Hot on HuffPost Tech:

See More Stories
Free Switched iPhone app - try it now!
AOL Tech

NetFront Browser for Android: Hands-on

netfront

NetFront is a free browser for Android with a few features I haven't seen on any other browser. I took it for a spin, and created a gallery for your viewing pleasure. Now let's look at those features:

Tilt Mode

Reading webpage text on a tiny screen can be pretty irritating. In portrait mode, the characters are tiny -- and in landscape mode not many lines fit on the screen. Most people just make do with pinching-zooming and scrolling, but NetFront tries a different tack: it shows the lines diagonally.

That's right: Why pick just landscape or portrait, if you can read your text at a 45 degree angle? It looks as crazy as it sounds; I didn't edit the image linked – that's how it was on the screen.

While definitely an attention grabber, I wouldn't say this is a useful feature. It was really awkward to use, and I couldn't figure out how to scroll to the part I wanted to display. Still, NetFront does get points for effort here.


Scrapbook

NetFront has a "scissors" icon on the bottom toolbar. Tapping it doesn't allow you to copy text or images. Instead, you can circle any part of the webpage, and it gets saved into your scrapbook. ACCESS, NetFront's developers, really wanted the scrapbook to look like a book, so it even has "holes" in the "margins", just as if it was taken out of an office binder.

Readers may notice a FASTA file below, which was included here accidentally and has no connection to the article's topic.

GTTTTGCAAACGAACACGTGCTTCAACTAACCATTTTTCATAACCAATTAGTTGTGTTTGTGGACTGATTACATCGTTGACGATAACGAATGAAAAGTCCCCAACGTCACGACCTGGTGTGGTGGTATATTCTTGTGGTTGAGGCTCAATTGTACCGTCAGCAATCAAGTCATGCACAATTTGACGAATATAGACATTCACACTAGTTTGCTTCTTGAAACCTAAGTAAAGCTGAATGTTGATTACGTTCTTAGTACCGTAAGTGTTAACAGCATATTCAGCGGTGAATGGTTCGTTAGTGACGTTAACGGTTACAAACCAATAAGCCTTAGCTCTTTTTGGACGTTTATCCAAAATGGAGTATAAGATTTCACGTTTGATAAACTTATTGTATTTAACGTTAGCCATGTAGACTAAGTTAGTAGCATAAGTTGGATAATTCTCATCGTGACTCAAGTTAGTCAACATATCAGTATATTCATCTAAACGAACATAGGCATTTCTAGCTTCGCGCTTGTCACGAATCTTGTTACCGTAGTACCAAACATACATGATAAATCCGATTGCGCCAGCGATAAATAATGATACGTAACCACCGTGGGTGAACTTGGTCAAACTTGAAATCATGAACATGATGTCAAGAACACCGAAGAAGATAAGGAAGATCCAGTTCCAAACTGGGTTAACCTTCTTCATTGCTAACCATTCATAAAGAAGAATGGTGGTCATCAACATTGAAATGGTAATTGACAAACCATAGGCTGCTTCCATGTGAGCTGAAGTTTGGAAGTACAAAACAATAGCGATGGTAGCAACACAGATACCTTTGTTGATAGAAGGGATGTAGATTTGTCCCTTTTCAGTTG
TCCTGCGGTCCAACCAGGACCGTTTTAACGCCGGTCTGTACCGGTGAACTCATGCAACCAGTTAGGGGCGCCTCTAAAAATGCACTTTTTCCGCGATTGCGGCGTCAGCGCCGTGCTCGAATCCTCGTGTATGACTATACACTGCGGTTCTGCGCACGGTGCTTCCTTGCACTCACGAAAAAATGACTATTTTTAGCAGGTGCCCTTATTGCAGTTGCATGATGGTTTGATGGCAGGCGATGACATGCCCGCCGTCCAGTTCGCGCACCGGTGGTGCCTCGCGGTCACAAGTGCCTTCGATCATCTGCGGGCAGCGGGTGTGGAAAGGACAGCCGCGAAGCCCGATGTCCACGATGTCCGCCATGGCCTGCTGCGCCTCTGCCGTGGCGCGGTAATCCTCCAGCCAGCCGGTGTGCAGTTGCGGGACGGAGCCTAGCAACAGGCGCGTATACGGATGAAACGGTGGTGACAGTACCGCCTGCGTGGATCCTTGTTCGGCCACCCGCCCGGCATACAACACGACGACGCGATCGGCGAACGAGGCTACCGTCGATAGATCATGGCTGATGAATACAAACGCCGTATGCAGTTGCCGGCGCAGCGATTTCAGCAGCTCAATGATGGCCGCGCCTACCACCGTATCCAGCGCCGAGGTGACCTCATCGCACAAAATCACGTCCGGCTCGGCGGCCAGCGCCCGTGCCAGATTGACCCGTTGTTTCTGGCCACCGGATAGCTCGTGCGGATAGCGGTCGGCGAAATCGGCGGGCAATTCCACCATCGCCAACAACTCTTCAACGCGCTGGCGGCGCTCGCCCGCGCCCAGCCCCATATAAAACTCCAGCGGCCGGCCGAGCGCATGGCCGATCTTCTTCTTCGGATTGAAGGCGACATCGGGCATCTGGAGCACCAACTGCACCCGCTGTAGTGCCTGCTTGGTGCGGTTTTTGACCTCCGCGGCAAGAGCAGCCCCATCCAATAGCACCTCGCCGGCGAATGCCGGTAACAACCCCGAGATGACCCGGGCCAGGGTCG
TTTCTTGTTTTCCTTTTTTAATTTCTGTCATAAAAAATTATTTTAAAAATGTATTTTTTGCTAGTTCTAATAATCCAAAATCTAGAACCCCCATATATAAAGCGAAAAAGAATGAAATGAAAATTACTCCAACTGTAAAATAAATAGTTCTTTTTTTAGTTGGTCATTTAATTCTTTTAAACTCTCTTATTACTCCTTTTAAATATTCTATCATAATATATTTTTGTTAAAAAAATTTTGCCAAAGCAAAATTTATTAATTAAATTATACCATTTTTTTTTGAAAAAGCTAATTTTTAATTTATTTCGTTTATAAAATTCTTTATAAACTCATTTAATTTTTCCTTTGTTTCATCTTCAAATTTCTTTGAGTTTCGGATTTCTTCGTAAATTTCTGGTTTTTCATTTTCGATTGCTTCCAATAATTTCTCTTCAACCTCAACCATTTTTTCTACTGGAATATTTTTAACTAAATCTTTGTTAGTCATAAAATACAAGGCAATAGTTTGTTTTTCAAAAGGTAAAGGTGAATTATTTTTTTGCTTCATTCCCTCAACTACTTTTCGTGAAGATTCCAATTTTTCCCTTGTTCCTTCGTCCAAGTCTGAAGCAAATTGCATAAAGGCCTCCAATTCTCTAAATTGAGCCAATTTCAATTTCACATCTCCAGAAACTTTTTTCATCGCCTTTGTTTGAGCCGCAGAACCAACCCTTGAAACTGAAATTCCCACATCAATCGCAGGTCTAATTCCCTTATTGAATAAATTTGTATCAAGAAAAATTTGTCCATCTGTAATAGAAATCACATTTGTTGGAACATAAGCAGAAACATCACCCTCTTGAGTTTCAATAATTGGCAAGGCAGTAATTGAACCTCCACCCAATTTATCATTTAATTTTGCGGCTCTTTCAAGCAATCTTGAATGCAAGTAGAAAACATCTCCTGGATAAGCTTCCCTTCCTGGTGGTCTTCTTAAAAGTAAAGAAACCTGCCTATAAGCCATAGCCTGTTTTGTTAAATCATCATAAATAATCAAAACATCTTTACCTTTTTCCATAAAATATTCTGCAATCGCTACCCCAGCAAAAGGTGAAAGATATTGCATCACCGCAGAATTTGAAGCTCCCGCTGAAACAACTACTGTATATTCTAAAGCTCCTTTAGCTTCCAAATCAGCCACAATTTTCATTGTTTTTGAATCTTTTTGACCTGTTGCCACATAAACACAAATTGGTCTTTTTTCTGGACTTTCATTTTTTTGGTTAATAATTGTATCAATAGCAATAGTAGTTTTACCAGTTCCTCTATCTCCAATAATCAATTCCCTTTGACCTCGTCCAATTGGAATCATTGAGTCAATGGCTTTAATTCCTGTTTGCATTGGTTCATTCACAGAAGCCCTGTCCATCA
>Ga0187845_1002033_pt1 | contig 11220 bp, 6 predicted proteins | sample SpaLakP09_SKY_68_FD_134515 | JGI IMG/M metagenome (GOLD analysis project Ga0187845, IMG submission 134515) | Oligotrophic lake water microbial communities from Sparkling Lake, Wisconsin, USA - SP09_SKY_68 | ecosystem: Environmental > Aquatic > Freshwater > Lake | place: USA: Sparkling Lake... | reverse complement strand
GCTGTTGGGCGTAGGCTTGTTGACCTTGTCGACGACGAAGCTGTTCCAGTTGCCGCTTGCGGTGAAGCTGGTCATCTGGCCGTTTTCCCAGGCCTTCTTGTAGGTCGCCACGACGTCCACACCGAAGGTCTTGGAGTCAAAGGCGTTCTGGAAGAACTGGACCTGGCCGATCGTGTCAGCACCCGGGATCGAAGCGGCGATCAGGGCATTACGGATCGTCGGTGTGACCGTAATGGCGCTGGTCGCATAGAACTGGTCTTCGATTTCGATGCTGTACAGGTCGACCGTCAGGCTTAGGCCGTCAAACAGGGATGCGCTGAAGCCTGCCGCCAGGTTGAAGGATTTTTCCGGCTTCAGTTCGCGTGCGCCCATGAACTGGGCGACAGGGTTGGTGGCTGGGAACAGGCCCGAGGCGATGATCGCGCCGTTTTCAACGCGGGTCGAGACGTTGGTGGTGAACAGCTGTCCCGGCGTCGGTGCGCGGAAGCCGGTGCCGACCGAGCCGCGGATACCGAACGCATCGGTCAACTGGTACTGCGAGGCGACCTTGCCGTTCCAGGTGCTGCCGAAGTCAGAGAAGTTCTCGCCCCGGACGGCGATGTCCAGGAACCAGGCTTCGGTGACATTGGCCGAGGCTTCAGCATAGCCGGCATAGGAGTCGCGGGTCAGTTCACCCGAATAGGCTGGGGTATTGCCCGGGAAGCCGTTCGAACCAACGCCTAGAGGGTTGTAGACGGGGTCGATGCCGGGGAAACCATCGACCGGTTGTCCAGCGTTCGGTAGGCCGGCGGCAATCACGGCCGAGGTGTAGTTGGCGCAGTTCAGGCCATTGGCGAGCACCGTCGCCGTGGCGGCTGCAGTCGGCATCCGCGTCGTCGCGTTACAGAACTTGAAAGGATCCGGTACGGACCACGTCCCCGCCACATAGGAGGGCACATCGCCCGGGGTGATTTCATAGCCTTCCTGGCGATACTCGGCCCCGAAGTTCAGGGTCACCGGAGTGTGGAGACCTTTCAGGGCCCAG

I don't think any OCR is done with the scraps – it seems like they're saved just as plain screenshots. This is another innovative feature that I'm not sure I would ever actually use. Still, if you're the visual sort, you might like this.

Checkmarks

Right next to the scissors icon, there's a checkmark icon. Once you tap this icon, touching the webpage leaves a check mark wherever you touched. So if there's anything you want to highlight, just scroll over to it and touch it. What's nice about this feature is that it works both with images and text. What's not so nice about it is that there seems to be no way to export the checkmarks to a PC or even to another application; I also couldn't find a way to search them.

Settings

While NetFront offers a ton of settings, the settings screen was made to resemble an iPhone app rather than an Android app. I found this irritating enough to mention: Google does not enforce strict adherence to any sort of UI guidelines for Android, and the result is applications that look and feel completely different. Setting display is one area where there does appear to be some sort of consensus amongst the Android developer community, but NetFront breaks the mold here, too.

Overall Browsing Experience

Other than those gimmicks, NetFront is pretty much what you'd expect out of a browser. I don't see a clear reason to use NetFront over the stock Android browser, but it's definitely no worse.

NetFront Life Browser for Android

Tags: android, hands on, HandsOn, netfront, review